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When our daughter, Akanksha left for university, I grew concerned about the changes to our home. When our son Akhil left, too, I became more anxious. After 22 years what would my husband and I talk about? Would we enjoy outings as much without our children?

The evenings seemed to yawn endlessly and some days coming back to a dark home, with everything in the same place I had left it, made me yearn for the days I returned to find the flat in a mess.

When I was not able to get either of the children on the phone, I would work myself into a frenzy conjuring up every possible disastrous scenario.

Akanksha insists I have the distinction of being the only person on this planet who has repeatedly called the office of Palestinian president Mahmoud Abbas (where she was interning) to leave messages that she "needed to call her mother urgently".

Research shows that all parents and caregivers are susceptible to the "empty nest syndrome". While not a clinical condition, the feelings of grief and loneliness experienced when children leave home can be very real.

Recently, a parent whose son is in the final year of the International Baccalaureate programme shared her feelings with me. Her pain was almost palpable.

"I feel very sad when I know my son will leave me soon to [go to] university. I think of this every day. I don't see any future for my life," she said.

"Our family is different from others. I have some problems with my husband and I have lived under pressure for almost 18 years. So in my life, there's only my son. I pray every night, I beg God to let my son study in Hong Kong."

Factors such as an unstable marriage, a sense of self based primarily on being a parent, or difficulty accepting change in general lend a predisposition to the syndrome. Adults dealing with other stressful life events, such as menopause, death of a spouse, or retirement, are also more likely to experience this.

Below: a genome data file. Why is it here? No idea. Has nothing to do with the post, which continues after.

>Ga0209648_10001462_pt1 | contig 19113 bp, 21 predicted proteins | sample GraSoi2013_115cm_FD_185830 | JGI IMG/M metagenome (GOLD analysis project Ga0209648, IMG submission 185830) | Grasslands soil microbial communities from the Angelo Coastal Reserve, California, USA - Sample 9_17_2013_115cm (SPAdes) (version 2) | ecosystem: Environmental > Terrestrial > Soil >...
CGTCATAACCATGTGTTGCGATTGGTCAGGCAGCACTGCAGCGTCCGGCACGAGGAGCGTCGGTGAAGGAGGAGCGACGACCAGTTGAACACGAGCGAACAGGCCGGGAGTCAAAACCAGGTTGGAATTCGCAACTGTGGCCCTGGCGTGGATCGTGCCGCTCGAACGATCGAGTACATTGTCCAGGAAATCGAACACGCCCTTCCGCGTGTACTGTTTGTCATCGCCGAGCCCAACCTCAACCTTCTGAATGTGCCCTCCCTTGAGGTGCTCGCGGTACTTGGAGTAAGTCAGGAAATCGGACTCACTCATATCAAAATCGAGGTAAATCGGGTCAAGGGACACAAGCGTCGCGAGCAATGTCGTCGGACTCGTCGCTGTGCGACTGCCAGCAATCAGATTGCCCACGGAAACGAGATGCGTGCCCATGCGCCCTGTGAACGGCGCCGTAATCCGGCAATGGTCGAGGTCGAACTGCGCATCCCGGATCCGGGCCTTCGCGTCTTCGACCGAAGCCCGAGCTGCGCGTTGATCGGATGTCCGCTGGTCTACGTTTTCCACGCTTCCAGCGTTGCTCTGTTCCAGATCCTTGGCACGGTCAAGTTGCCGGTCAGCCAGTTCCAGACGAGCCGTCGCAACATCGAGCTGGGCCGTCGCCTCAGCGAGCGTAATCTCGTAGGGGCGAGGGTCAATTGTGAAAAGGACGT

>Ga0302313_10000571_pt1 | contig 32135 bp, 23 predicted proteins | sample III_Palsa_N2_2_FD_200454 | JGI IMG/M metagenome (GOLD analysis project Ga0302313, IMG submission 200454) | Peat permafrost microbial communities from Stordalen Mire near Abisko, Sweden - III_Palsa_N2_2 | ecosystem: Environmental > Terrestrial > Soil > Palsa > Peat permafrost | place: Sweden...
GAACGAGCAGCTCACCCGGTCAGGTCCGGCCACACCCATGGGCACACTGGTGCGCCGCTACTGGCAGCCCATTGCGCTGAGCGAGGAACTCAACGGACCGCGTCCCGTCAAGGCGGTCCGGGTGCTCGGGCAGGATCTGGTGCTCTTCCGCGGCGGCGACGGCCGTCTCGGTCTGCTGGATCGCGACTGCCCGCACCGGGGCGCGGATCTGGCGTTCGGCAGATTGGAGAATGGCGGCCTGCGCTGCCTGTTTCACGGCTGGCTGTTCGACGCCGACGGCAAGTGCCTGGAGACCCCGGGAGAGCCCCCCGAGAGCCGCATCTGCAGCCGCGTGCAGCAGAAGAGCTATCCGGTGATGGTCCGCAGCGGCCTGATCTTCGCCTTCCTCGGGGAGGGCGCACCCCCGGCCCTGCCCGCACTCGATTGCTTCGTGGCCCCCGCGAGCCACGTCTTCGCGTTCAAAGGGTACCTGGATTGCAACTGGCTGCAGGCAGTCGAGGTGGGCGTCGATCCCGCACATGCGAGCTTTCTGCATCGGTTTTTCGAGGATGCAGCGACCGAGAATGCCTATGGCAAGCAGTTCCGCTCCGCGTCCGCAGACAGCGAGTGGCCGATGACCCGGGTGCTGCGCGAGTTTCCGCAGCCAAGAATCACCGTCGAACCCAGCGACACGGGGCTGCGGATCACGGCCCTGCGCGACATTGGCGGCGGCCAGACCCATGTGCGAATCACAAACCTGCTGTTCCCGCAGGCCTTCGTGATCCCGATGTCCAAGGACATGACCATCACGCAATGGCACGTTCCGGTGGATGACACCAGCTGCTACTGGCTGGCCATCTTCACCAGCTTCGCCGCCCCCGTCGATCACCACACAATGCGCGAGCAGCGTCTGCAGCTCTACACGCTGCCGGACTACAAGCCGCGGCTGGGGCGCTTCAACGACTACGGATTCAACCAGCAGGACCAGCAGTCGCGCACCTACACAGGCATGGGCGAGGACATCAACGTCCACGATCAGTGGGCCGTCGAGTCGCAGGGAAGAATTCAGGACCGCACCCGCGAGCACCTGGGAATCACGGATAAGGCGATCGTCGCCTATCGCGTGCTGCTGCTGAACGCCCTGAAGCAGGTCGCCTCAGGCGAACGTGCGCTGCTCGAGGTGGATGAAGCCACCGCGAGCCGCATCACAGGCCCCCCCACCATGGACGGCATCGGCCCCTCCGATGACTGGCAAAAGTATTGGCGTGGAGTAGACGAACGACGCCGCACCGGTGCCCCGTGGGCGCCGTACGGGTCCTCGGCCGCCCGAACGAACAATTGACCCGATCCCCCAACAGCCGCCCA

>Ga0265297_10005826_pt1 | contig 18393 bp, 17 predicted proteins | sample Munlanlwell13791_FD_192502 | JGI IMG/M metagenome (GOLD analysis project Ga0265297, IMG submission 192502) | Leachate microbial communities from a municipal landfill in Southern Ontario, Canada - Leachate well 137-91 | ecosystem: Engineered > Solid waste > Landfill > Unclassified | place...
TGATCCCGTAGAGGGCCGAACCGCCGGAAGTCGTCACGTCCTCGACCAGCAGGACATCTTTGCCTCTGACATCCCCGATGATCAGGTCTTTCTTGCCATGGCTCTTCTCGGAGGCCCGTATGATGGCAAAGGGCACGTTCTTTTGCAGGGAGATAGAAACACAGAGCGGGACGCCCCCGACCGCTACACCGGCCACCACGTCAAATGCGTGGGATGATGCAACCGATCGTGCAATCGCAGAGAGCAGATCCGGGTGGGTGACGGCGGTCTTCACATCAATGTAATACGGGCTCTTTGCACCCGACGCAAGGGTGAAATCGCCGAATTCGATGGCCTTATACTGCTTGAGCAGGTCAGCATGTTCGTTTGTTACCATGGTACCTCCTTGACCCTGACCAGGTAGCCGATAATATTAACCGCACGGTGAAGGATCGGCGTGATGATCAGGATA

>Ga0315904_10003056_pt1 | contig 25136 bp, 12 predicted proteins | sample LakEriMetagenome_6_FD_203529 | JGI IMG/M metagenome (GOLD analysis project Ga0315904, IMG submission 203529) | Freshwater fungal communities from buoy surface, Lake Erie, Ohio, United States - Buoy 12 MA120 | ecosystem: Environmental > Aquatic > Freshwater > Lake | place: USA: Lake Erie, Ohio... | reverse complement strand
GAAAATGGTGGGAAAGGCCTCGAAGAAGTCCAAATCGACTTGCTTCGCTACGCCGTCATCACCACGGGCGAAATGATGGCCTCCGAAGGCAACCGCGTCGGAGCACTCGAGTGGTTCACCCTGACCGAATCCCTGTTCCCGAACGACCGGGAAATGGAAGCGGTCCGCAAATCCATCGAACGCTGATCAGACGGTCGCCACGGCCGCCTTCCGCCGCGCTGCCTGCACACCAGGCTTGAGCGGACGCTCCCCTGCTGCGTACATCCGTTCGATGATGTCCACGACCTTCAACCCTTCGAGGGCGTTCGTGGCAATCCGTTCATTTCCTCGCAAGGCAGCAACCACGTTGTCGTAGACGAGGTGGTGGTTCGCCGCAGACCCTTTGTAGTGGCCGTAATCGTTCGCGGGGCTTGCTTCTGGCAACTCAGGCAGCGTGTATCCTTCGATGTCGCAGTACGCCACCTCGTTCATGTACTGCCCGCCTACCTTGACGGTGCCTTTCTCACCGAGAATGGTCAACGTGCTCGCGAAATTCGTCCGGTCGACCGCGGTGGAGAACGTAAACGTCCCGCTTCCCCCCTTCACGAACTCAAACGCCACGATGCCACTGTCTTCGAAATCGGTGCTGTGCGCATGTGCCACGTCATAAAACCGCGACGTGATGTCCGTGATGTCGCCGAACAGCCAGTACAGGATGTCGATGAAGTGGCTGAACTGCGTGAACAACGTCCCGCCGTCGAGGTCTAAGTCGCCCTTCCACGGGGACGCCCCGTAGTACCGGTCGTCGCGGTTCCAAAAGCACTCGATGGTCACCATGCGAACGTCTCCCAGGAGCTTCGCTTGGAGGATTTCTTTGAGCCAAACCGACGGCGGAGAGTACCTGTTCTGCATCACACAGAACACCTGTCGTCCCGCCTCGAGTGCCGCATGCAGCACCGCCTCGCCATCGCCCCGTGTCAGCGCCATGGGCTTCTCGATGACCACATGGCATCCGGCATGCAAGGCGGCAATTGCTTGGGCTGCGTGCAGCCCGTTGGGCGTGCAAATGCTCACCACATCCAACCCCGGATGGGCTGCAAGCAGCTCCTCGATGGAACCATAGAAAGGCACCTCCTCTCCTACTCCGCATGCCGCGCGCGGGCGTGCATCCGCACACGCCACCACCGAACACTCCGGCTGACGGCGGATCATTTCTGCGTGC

However, a new study from Oregon State University reveals that the empty nest of midlife is not so empty any more.

A United Nations report recently found that longer lifespans are occurring in both developed as well undeveloped nations. About 25 per cent of adults in the middle generations - "the pivots" - surveyed in America currently provide personal care and/or financial help to a parent.

At the same time, socio-economic shifts have lengthened the time it takes for young adults to gain independence, due to an increased need for higher education and recent economic downturns that have led to an increasingly tough job market. Thus parents are finding the empty nest - and the freedom it brings to pursue personal goals - is becoming a thing of the past.

Mid-life parents face demands from their offspring, struggling in one of the most expensive property markets in the world, and meeting the needs of ageing parents. This is already embedded in the cultural fabric of Hongkongers. However, more non-local pivots are also having to postpone the freedom an empty nest brings.

The research also revealed that parents are adjusting their expectations of what age their children will attain financial independence. Last year, 67 per cent of parents said their offspring should be financially independent by age 22 compared with 80 per cent of parents in 1993.

Reassuringly, results indicated the pivots felt a responsibility to both younger and older family members. Despite a longer transition to adulthood, parents gladly supported their children and accepted the provisions of care to ageing parents.

However, participants expressed intentions to preserve their own independence, too.

Fortunately, my husband and I have not needed to negotiate family relationships around issues of our children's financial independence and responsibilities to ageing parents. We have successfully transitioned to enjoying the "calm after the chaos" and eagerly look forward to visits from our children. Anjali Hazari teaches IB and IGCSE biology at the French International School


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